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Author Topic: Norwegian -> English -> Anglo-Saxon  (Read 7084 times)

Wulfhelm

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Norwegian -> English -> Anglo-Saxon
« on: February 10, 2012, 11:25:09 PM »
Hello all,

I have been given the task of doing a cover of a song which is in Norwegian, but I would like to perform my version in Anglo-Saxon. The track is titled 'Det Som Engang Var' which I am led to believe is 'What Once Was'.

So, first off - how would one say this in O.E.? 'Once' is a bit of a difficult one, and the best I can come up with is 'Hwa Forewæs', although I'm not convinced that makes any sense!

Here are the full lyrics in Norwegian:

Imellom buskene vi stirret paa de
som minnet om andre tider
og fortalte at haapet var borte
for alltid...

Vi hoerte alvesang og vann som
sildret

Det som en gang var er nu borte
alt blodet...
all lengsel og sorg som hersket
og de foelelser som kunne roeres
er vekk...
for alltid...
vi har aldri levd

And in English:

Between the bushes we stared
At those who reminded us of another age
And told that hope was away
Forever...
We heard elvensong and
Water that trickled
What once was is now
Away
All the blood...
All the longing and pain that
Ruled
Are away...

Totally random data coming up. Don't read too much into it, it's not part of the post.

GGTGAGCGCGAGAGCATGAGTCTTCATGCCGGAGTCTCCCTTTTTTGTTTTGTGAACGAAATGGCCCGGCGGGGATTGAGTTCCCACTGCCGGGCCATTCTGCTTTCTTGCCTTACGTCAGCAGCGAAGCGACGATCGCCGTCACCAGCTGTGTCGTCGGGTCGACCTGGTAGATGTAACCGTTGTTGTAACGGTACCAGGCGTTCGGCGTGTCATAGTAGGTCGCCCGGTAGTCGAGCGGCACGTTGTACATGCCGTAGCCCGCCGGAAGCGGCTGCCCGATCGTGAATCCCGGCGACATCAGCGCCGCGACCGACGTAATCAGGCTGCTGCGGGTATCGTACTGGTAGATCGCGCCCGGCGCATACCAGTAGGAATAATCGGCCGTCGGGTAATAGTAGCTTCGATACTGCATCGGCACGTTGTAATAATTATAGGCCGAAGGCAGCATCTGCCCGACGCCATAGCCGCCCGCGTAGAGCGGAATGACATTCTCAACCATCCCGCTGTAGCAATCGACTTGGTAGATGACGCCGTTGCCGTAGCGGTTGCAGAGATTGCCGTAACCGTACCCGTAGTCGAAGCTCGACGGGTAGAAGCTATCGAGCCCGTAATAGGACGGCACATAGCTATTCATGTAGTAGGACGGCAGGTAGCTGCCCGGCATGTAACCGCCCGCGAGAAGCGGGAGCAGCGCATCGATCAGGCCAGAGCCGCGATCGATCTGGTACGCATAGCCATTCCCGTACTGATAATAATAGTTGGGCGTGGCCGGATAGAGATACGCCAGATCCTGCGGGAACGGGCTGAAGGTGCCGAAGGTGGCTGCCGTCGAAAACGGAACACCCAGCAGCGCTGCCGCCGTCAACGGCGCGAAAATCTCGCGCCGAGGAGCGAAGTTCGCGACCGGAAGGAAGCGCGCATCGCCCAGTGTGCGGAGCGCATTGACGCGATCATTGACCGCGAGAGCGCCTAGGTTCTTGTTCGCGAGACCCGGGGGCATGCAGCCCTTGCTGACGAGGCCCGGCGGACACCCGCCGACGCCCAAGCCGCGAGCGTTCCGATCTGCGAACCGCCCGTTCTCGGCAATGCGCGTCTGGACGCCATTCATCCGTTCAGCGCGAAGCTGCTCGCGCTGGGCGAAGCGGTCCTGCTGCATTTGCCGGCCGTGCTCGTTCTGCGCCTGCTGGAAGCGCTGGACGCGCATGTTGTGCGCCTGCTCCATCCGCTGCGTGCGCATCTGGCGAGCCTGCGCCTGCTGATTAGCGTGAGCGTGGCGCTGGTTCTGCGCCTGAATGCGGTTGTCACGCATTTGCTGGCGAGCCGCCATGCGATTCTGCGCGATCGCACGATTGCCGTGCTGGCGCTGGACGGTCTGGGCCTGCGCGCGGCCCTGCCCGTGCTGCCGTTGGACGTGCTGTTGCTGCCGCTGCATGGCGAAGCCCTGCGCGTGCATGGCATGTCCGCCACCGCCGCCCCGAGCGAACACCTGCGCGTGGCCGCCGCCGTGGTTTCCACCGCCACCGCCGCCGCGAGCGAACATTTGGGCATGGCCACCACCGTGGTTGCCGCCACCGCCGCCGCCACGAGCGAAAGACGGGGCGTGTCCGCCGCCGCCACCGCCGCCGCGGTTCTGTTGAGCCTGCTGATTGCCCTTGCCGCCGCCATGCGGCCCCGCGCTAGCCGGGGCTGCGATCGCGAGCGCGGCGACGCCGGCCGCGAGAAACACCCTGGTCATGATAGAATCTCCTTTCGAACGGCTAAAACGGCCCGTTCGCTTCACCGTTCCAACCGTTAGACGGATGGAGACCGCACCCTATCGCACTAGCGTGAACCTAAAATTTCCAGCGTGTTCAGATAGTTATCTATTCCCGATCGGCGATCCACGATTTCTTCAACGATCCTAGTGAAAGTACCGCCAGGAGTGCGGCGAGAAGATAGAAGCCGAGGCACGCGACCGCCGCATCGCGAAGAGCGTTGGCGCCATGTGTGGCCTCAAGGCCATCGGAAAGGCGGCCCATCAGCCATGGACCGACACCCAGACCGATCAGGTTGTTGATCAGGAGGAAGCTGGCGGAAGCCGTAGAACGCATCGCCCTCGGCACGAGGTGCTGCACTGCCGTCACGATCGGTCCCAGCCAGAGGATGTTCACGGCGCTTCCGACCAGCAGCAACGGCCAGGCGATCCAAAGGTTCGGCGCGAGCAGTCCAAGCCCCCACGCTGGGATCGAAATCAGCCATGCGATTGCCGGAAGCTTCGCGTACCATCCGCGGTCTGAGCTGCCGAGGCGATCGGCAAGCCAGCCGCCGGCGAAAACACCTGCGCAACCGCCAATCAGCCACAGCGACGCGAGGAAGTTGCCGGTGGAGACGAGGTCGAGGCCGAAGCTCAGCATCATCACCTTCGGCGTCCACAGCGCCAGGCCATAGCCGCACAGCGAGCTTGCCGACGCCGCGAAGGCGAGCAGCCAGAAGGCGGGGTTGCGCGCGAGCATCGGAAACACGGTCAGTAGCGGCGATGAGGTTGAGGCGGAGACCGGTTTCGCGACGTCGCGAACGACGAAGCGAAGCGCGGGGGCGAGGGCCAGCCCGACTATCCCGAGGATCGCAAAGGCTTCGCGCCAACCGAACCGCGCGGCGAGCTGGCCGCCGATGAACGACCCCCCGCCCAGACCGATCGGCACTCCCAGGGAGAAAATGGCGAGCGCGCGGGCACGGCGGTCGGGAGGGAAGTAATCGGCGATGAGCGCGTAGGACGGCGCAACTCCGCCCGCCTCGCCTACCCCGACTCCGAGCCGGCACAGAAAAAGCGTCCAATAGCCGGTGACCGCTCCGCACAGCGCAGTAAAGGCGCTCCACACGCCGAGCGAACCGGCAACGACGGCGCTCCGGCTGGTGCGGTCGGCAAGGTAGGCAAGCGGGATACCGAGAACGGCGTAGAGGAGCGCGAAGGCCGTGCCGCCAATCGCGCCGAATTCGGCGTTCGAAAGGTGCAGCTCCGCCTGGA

Forever...
We are not dead...
We have never lived

My attempt at translation:

Between the bushes we stared
Betwux bremlas we starodedon

At those who reminded us of another age
On þam hwa gemyndged us of oþres ielde

And told that hope was away (gone?)
And abodenne hopan wæs agæn

Forever...
Ecelicne...

We heard elvensong and
We hieredon ælfensoncræft and

Water that trickled
Mereflod dreopende

What once was is now
Hwa forewæs biþ

Away (gone?)
agæn

All the blood...
Eall þæt blod...

All the longing and pain that
Eall þæt longaþ and wærc þæt

Ruled
onstyrede

Are away (gone?)...
beoþ agæn

Forever...
Ecelicne...

We are not dead...
We ne beoþ dead...

We have never lived
We ne alifdedon




Any help with this would be massively appreciated!

Linden

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Re: Norwegian -> English -> Anglo-Saxon
« Reply #1 on: February 11, 2012, 12:06:07 AM »
...................The track is titled 'Det Som Engang Var' which I am led to believe is 'What Once Was'.

So, first off - how would one say this in O.E.? ....................

If you want to keep both the rhythm and the feeling of the original, then something like

'þæt þe hwilum wæs'?

'Hwilum' is often used in the sense of 'once in the past' in OE poetry.
Cræft biþ betere ðonne æhta

David

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Re: Norwegian -> English -> Anglo-Saxon
« Reply #2 on: February 11, 2012, 10:45:42 AM »

I liked it a lot.

I was wondering about

All the longing and pain that
Eall þӕt longaþ and wӕrc þӕt

I would have used se instead of the first þӕt and possibly þe instead of the second þӕt.
Is there some grammar here that I do not understand or some nuance in Norwegian ?
Can you explain this to me.

Thanks,
David

leofwin

  • Guest
Re: Norwegian -> English -> Anglo-Saxon
« Reply #3 on: February 11, 2012, 11:25:18 AM »


I'd go for 'ær' in the sense 'before', 'earlier in time' ... 'once'

hwæt ær wæs

Horsa

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Re: Norwegian -> English -> Anglo-Saxon
« Reply #4 on: February 13, 2012, 07:51:44 PM »
There's a line missing from the English translation and a line missing from the Norwegian version.

all lengsel og sorg som hersket
all longing and sorrow which ruled
og de følelser som kunne røres